The FBI has said it investigated Tamerlan Tsarnaev in 2011, including interviews with Tamerlan and other family members, but found nothing suspicious and closed the case. Nevertheless, Tamerlan Tsarnaev’s name was placed on two US antiterrorism watch lists.
Despite this, Tamerlan Tsarnaev was allowed to fly out of the US to Dagestan and return without even being questioned by US border security. Subsequently, he allegedly purchased high-explosive fireworks, weapons and detonators without interference.
These circumstances, along with the failure of the FBI, CIA and Department of Homeland Security to inform local and state police of their contacts with Tamerlan in advance of the Marathon—a major international event—defy an innocent explanation.
The indictment against Dzhokhar Tsarnaev, handed down at the end of June, maintains the official cover story that the Tsarnaev brothers were “self-radicalized” and inspired by Al Qaeda materials downloaded from the Internet. They allegedly acted entirely on their own. This story has been promoted by the government and uncritically echoed by the media in an evident attempt to preempt questions about the extensive contacts between the Tsarnaevs and US police and intelligence agencies.
The mainstream media has refused to report new facts documenting longstanding, high-level connections between US government agencies and members of the Tsarnaev family, including ties of blood and marriage.
Ruslan Tsarni, uncle of the Tsarnaev brothers, reportedly incorporated the Congress of Chechen International Organizations (CCIO), which was involved in the transfer of military supplies to Islamist militants fighting in Chechnya. The CCIO was registered to the home address of Graham Fuller, chairman of the National Intelligence Council at the CIA during the Reagan administration. Fuller’s extensive CIA career included postings to Germany, Turkey, Lebanon, Saudi Arabia, North Yemen, Afghanistan (where he served as station chief in Kabul) and Hong Kong.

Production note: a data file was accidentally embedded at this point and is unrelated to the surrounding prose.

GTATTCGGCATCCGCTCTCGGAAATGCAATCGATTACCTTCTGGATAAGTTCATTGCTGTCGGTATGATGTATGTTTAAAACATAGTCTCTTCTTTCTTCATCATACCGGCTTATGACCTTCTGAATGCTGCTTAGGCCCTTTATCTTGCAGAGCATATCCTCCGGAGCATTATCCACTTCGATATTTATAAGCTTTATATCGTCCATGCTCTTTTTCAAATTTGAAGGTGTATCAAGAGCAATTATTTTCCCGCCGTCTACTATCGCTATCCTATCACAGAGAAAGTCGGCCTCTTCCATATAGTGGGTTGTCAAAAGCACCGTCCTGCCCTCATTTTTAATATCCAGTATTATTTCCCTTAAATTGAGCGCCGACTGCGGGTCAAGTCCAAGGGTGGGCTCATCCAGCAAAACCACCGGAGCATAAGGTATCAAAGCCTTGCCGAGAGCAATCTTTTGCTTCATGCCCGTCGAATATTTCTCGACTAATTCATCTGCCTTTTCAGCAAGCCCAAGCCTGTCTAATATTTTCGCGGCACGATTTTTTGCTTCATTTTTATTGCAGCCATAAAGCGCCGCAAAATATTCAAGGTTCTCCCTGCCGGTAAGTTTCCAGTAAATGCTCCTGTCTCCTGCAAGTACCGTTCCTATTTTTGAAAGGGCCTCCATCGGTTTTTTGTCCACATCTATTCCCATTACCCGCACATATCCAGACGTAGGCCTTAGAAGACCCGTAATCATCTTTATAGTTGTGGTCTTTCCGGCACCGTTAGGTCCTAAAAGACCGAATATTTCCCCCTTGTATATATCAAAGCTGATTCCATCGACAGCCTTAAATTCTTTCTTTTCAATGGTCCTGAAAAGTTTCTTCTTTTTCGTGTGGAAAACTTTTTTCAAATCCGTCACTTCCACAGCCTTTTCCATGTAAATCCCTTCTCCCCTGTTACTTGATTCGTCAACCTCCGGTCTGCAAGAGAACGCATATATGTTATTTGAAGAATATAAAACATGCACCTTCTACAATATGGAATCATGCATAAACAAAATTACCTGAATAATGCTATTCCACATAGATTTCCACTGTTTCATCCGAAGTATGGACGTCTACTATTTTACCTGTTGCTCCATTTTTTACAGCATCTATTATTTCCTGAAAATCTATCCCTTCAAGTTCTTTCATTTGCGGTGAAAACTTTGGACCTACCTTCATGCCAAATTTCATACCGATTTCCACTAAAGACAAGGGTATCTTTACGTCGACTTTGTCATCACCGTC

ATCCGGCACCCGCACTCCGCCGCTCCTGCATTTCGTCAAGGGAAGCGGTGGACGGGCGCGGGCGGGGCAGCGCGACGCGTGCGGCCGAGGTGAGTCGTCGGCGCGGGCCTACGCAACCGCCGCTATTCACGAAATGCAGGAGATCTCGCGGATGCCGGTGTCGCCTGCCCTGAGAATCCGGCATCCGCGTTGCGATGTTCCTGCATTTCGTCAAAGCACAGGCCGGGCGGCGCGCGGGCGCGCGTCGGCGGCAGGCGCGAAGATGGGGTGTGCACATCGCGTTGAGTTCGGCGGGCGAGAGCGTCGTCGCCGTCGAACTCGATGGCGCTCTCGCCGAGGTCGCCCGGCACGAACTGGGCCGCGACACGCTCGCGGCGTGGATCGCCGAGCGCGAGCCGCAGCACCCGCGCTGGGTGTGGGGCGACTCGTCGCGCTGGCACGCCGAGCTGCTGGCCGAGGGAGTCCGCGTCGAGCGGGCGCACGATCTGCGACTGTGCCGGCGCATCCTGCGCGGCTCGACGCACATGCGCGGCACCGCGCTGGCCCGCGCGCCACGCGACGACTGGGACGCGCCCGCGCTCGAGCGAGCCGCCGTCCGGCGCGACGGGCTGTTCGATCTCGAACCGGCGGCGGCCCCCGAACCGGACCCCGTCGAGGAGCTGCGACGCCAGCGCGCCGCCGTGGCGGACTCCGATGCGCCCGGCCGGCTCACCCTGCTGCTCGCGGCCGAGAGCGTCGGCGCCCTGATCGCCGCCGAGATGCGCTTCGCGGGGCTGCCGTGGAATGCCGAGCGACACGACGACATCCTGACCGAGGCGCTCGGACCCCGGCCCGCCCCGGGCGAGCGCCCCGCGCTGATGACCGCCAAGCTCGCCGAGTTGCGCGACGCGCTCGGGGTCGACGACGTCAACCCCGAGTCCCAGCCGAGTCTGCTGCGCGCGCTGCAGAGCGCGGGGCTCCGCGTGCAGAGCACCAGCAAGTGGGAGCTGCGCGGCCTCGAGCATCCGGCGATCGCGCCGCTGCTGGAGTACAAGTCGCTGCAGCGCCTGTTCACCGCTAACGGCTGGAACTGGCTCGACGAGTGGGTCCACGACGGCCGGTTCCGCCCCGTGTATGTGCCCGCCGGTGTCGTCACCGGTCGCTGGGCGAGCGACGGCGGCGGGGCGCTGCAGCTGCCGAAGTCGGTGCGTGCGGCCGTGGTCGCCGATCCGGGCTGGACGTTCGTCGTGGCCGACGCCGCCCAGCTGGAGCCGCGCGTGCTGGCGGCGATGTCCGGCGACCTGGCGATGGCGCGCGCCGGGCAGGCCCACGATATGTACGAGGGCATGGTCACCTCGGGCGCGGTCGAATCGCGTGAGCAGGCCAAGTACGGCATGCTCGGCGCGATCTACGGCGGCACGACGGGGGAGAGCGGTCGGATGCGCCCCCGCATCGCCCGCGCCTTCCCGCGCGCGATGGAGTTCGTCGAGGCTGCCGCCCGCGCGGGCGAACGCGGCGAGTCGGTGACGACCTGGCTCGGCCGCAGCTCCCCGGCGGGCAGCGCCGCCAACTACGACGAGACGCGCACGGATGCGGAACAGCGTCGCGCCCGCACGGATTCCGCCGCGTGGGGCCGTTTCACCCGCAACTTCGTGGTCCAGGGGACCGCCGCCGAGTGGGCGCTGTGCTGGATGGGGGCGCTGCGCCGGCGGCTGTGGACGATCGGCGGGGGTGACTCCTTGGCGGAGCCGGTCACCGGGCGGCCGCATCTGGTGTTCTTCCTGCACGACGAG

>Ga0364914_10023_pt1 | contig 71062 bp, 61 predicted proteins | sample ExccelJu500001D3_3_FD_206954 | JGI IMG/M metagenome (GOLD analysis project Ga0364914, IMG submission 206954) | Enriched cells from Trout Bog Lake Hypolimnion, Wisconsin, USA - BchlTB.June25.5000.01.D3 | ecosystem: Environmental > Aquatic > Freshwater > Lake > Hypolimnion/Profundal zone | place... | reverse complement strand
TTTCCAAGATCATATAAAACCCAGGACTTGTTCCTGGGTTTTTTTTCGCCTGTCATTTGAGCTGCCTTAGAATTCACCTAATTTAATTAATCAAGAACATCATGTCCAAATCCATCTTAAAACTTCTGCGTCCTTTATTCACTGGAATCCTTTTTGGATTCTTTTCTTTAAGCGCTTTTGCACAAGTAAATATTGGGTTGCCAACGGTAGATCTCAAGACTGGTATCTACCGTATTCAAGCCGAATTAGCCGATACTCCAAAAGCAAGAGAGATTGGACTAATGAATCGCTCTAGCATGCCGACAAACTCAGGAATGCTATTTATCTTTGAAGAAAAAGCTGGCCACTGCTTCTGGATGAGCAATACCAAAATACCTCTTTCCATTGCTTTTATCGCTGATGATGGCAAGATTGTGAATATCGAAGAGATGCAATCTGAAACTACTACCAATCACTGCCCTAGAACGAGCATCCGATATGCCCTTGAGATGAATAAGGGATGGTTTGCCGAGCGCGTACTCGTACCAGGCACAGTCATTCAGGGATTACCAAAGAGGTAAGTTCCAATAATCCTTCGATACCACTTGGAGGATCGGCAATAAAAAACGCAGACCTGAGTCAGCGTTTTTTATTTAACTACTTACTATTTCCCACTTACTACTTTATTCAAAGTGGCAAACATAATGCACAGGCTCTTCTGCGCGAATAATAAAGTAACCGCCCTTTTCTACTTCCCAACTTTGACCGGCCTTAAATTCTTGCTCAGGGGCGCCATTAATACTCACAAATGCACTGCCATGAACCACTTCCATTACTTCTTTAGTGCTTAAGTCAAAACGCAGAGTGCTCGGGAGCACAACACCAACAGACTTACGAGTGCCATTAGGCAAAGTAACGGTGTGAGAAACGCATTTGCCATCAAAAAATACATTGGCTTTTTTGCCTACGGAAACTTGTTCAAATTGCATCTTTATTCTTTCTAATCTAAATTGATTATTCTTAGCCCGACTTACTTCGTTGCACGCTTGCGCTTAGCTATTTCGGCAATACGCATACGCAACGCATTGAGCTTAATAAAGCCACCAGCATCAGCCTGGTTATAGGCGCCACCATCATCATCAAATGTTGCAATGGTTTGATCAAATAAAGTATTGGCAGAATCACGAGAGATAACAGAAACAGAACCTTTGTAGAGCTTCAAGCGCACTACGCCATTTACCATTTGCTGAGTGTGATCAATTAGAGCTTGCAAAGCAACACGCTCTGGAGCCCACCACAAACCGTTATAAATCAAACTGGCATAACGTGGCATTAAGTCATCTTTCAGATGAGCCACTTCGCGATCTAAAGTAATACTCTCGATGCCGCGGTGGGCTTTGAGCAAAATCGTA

Fuller was a key player in the 1986-87 Iran-Contra scandal, having first proposed the policy of secret arms sales to Iran to finance right-wing militias in Nicaragua, and was working at RAND Corporation, a think tank with close ties to the CIA and Pentagon, when Tsarni registered the CCIO to his address. Additionally, Tsarni married Fuller’s daughter in the mid-1990s.
The state killing of Ibragim Todashev, an acquaintance of the Tsarnaev brothers and subject of the government’s investigation, provides further damning evidence of systematic efforts by the government to conceal the roots and nature of the bombings. On May 22, five weeks after the bombings, Todashev was killed by an FBI interrogator in his Florida home. Todashev was shot as many as seven times, once in the head.
The government offered no less than four contradictory accounts of the killing in the week that followed, including initial claims that Todashev wielded a knife, which were later acknowledged to be false. Days after the knife claim was released and retracted, the New York Times reported that Todashev grabbed a “metal pole” that “might have been a broomstick.”
What is known for certain is that at least four federal agents occupied Todashev’s home for eight hours prior to his death and that before the interrogation began, Todashev informed his roommate that he feared for his life. At a press conference in Moscow, Todashev’s father stated that morgue photos proved the shots were fired into Todashev while he was on the ground, with a “control shot” delivered point-blank to his head.
There has been no attempt by the US media to pursue the issue of the state murder of Todashev.
The Boston bombing is the latest in a series of terrorist incidents involving individuals known to and monitored by US intelligence agencies, beginning with the 9/11 attacks on New York and Washington DC. The abortive attempt to blow up a passenger jet as it approached Detroit on Christmas Day 2009 was likewise carried out by an individual about whom multiple warnings had been made to US intelligence agencies.